1. #1
    mtnfireguy
    Firehouse.com Guest

    Exclamation Your Opinion - Alcohol

    What is your opinion of alcohol being allowed in the fire station?

    Does your agency allow it?

    Did your agency allow it at one time and now it does not?

    How do you think that allowing alcohol affects your image with the public?

    I am not looking to start a major debate, but just to gather some opinions from around the country. Thanks

  2. #2
    Capt. Skippy
    Firehouse.com Guest

    Lightbulb

    Good topic -

    1. Absolutely does not belong there! Keep it where it belongs, at home or in the bar.

    2. We have never allowed it, at least as far back as the mid-sixties.

    3. As for public image, children list firefighters as being the most trusted behind family and friends. Doesn't seem to be an action (drinking) that most people and children associate favorably with because almost everyone knows someone who abuses alcohol and they tend to dislike the action. Additionally it tends to project the image of a "good-o-boys" drinking/social club rather than a Professional Fire Department (paid or unpaid).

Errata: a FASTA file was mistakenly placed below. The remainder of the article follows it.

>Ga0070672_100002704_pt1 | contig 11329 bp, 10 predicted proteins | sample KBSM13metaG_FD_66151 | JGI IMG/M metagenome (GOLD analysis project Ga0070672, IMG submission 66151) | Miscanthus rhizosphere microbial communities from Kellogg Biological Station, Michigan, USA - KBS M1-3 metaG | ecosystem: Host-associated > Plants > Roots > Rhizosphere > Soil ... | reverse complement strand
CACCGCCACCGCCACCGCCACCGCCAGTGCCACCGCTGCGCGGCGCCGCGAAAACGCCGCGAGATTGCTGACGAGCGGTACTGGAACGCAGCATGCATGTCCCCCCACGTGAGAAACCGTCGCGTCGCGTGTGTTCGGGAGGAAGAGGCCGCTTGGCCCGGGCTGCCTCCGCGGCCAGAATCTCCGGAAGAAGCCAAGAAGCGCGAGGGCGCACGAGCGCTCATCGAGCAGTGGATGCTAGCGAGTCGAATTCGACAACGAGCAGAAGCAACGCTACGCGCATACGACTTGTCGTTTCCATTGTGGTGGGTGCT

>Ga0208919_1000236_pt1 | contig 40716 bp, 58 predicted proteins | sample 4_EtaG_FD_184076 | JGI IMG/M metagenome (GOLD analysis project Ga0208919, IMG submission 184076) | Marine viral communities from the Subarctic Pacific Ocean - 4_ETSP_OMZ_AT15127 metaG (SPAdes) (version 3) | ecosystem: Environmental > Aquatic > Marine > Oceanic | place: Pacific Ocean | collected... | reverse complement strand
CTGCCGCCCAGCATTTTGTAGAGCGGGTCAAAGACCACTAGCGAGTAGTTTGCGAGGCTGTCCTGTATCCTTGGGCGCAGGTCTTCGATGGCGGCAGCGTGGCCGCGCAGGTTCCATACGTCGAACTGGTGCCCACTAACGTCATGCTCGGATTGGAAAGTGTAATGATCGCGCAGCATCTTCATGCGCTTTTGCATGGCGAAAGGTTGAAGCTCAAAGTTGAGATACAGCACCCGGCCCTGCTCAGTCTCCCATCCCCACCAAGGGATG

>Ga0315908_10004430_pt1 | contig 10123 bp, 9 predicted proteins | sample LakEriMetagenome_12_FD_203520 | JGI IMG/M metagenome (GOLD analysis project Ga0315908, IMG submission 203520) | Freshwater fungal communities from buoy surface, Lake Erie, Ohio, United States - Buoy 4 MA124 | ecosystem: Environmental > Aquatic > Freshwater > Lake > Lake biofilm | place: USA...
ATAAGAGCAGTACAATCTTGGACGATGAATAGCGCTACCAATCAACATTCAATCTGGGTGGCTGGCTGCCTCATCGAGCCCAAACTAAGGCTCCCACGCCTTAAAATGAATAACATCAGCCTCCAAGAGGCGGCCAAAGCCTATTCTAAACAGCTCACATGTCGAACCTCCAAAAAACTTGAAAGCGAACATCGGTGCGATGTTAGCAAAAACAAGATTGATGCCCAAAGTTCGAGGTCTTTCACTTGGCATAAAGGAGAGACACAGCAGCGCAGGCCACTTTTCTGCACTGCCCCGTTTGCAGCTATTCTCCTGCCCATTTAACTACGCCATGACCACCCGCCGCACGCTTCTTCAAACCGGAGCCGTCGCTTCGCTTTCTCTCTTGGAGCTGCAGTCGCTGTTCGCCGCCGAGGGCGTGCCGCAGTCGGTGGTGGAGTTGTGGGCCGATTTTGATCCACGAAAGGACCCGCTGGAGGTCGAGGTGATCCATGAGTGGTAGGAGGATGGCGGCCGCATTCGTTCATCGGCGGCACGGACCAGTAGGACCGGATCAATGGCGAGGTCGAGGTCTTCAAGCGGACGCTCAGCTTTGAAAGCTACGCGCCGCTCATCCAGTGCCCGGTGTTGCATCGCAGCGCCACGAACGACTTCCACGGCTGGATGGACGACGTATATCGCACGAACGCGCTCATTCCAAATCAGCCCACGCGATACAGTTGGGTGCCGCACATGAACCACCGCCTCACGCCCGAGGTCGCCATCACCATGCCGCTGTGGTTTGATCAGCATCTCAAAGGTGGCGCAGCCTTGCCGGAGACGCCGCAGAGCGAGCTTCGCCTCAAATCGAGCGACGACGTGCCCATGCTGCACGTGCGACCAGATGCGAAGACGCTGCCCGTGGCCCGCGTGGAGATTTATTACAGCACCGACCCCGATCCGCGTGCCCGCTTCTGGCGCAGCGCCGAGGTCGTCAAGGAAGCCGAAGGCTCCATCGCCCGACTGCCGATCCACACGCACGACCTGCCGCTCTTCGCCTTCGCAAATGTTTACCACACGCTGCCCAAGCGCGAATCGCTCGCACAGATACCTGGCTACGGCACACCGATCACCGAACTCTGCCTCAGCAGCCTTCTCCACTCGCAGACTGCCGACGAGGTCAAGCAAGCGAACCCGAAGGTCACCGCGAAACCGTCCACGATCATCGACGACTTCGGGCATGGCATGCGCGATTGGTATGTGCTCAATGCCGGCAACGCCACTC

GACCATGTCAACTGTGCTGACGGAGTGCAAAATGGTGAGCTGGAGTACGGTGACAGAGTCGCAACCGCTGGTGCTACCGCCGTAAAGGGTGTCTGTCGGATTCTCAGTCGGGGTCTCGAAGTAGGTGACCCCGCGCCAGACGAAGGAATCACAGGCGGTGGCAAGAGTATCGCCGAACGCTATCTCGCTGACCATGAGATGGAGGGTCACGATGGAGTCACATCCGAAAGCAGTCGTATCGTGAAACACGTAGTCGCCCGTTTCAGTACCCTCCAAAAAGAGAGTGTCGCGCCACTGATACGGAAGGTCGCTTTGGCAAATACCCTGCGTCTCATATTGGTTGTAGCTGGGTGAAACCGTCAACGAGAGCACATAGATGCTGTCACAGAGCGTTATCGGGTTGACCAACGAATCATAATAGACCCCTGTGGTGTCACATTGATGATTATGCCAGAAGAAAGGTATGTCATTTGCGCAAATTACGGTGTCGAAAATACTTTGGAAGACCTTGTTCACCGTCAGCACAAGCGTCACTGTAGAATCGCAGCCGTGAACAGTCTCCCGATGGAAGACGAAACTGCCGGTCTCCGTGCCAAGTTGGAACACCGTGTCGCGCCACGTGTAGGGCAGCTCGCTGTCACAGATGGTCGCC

In my mind there is no question - it doesn't and didn't ever belong in the firehouse.

    Train safe...

  3. #3
    Jim M.
    Firehouse.com Guest

    Thumbs down

    No alcohol or any other drug anywhere near the station or at any activity. If you've had any drinks in the last 8 hours, you DON'T respond to the call. Wait for the next one.

  4. #4
    Lieutenant Gonzo
    Firehouse.com Guest

    Cool

    Alcohol does not belong in the firehouse...imagine having a drill, then staying on for a couple of cold ones then being called in for a fire...if somebody was injured or killed and they found alcohol involved, the lawyers would have a field day!

    I like an occasional cold beer just as much as the next firefighter, but I have my own rule...eight hours between the bottle and the the throttle!

    ------------------
    Take care and be safe...Lt. Gonzo

  5. #5
    craig7404
    Firehouse.com Guest

    Post

    I agree with everyone so far NO ALCOHOL in or near the fire station.

    Our department policy says that no one who has drank any form of alcohol in the past 8 hours shall be at any fire dept function, including fire or rescue calls or just cleaning the station.